Better Hypnosis WOOP Scripts Suggestions

So instead of simply using a direct suggestion to your client that "You will be successful in dating", you use the WOOP structure. This helps your client to overcome the client's inner resistance. Find out from the client what they believe is stopping them being successful. Your WOOP structure would therefore be;

WISH "Imagine now that you are in a dating situation. You are with your ideal partner. You're talking confidently, behaving naturally, and the date is going smoothly. You feel in control, you're making the other person feel good, comfortable with you, you are both interacting smoothly. Everything is going perfectly. You pause and smile, and you get that confident understanding between you. You know that everything is going right for you."

OUTCOME "And as the date progresses you get more and more comfortable together. You share feelings, ideas, hopes, and memories. And then you leave the place together, arm in arm, going someplace where you will have the experience you always dreamed of. The perfect end to a perfect evening."

OBSTACLE "And as you think of that perfect date you become aware that old feeling, that thing inside that always seems to stop you having what you want. That thing that always seems to sabotage you.

PLAN "But now you feel something different. Now you are determined to have that perfect date. And plenty more of them. And as you think about that perfect date a different feeling arises within. You go over the whole process in your mind. You play over all the different stages like watching it on a screen. And that lets you identify the moment when that self sabotage comes up. The moment when it all goes wrong. As you see yourself doing that you become aware of something else about it something you never noticed before noticing that means that you can change it. You get a brief flash of some kind of image memory and then that flash you just let it go, you alter it, you change into something else. And that lets you become free of it for ever."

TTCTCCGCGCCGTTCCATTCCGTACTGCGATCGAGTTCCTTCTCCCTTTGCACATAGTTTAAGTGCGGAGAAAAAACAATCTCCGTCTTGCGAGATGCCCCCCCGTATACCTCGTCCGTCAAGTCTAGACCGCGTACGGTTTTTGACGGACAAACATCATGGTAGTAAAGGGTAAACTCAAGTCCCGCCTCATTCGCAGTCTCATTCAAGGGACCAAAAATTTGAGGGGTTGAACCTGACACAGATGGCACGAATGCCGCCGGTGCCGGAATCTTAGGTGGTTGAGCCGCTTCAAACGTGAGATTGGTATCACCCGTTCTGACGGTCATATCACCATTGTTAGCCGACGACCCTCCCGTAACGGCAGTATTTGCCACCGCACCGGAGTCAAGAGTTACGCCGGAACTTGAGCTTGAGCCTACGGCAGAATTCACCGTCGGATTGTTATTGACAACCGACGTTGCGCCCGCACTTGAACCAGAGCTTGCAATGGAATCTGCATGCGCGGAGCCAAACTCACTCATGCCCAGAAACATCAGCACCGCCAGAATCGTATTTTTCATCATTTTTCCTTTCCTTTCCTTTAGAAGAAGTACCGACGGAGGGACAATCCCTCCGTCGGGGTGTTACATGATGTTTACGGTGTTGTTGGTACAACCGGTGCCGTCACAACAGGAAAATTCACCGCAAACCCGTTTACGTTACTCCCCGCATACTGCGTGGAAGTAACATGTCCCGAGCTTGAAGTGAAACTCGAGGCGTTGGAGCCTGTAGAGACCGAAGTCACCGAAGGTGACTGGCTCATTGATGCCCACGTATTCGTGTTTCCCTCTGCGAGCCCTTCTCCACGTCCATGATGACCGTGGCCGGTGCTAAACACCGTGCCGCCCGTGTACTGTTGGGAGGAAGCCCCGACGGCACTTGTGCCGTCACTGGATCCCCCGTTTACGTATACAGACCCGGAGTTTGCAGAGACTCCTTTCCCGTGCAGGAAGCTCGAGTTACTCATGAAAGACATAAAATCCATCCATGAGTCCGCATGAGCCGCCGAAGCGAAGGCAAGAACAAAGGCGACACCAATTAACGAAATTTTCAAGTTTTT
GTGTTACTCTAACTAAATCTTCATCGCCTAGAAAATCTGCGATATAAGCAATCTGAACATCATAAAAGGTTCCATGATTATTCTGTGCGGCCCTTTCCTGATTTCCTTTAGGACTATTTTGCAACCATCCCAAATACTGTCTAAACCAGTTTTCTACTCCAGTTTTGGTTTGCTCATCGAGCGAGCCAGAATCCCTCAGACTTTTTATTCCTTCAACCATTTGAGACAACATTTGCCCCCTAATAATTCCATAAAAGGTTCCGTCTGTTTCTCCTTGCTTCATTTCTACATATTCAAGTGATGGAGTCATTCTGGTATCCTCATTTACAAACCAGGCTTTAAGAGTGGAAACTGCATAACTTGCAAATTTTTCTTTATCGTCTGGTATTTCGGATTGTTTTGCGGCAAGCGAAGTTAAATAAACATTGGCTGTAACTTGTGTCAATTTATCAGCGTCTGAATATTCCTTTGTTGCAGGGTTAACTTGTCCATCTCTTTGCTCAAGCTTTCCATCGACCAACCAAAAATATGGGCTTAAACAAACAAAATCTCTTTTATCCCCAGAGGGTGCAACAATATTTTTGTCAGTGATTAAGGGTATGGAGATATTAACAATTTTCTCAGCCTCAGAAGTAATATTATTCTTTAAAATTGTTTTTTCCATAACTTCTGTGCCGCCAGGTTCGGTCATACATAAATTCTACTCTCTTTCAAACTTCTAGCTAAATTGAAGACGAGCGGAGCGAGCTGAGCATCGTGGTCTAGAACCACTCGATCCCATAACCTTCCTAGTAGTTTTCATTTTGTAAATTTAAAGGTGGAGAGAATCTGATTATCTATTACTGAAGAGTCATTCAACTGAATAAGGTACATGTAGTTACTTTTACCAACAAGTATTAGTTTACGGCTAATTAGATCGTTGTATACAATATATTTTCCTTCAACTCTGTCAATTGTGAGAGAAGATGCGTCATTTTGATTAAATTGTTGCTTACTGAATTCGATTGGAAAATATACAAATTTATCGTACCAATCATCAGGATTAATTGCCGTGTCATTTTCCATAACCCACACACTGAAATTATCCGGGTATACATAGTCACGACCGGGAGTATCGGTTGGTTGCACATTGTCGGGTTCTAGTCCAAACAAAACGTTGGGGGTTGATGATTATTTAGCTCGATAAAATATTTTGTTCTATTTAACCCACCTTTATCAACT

"So now you can play that scene again. You can go through the whole process and see yourself at every stage. See yourself succeeding. And as you get to the stage where it usually goes wrong you wipe out that old behavior and it just goes on smoothly, so smoothly that no one even notices. Because you deserve it."

Using the WOOP structure in your scripts will allow you to design your direct suggestions in a way that will lead to the outcome you want.

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improve hypnotherapy

Simplest way to improve Hypnotherapy?

A simple way to Improve Hypnotherapy?

What is the easiest way to improve your hypnotherapy results? I asked this in a discussion recently.  The group agreed the simplest way to improve hypnotherapy was avoid talking too much.

We all do it. We are supposed to find out what the client really needs so we can plan the session. But the therapist's enthusiasm often results in talking instead of listening.

True, hypnosis is one of the talking therapies.  You are supposed to talk. But talking therapies are based on getting the client to talk, not the therapist. Counselling is about making the client feel heard and understood. Psychoanalysis is about allowing the client to talk about their thoughts by free associating. Clean language is about removing the therapist from the conversation as far as possible. Therapists desperately want to help. But they are human too. Therapists get nervous and flustered. So the tendency is to jabber on. It is very tempting to talk about what you think instead of listening to what your client thinks. 

Silence improves hypnotherapy

Asking the right question is a key skill. Listening to the answer is a more important skill. Sometimes saying too much is the wrong thing. Silences can tell you a lot. But too often the therapist jumps in because they don't like the silence, and feel that have to be doing something. Although some therapists feel uncomfortable with silence, silence is a very effective technique to allow the client to collect their thoughts. And if it goes on too long, the right thing to do is to ask 'and what are you experiencing now?' and let the client tell you what is going in their mind.

Rule 1. Don't be the next person to speak after you ask a question. When you ask a question, and the client does not answer immediately, the silence can be deafening. Many therapists feel uncomfortable with prolonged silences. They panic, thinking that the question was badly worded, or the client has and understood it. So they say "What I mean is…" and either answer the question themselves or dilute the power of the original question.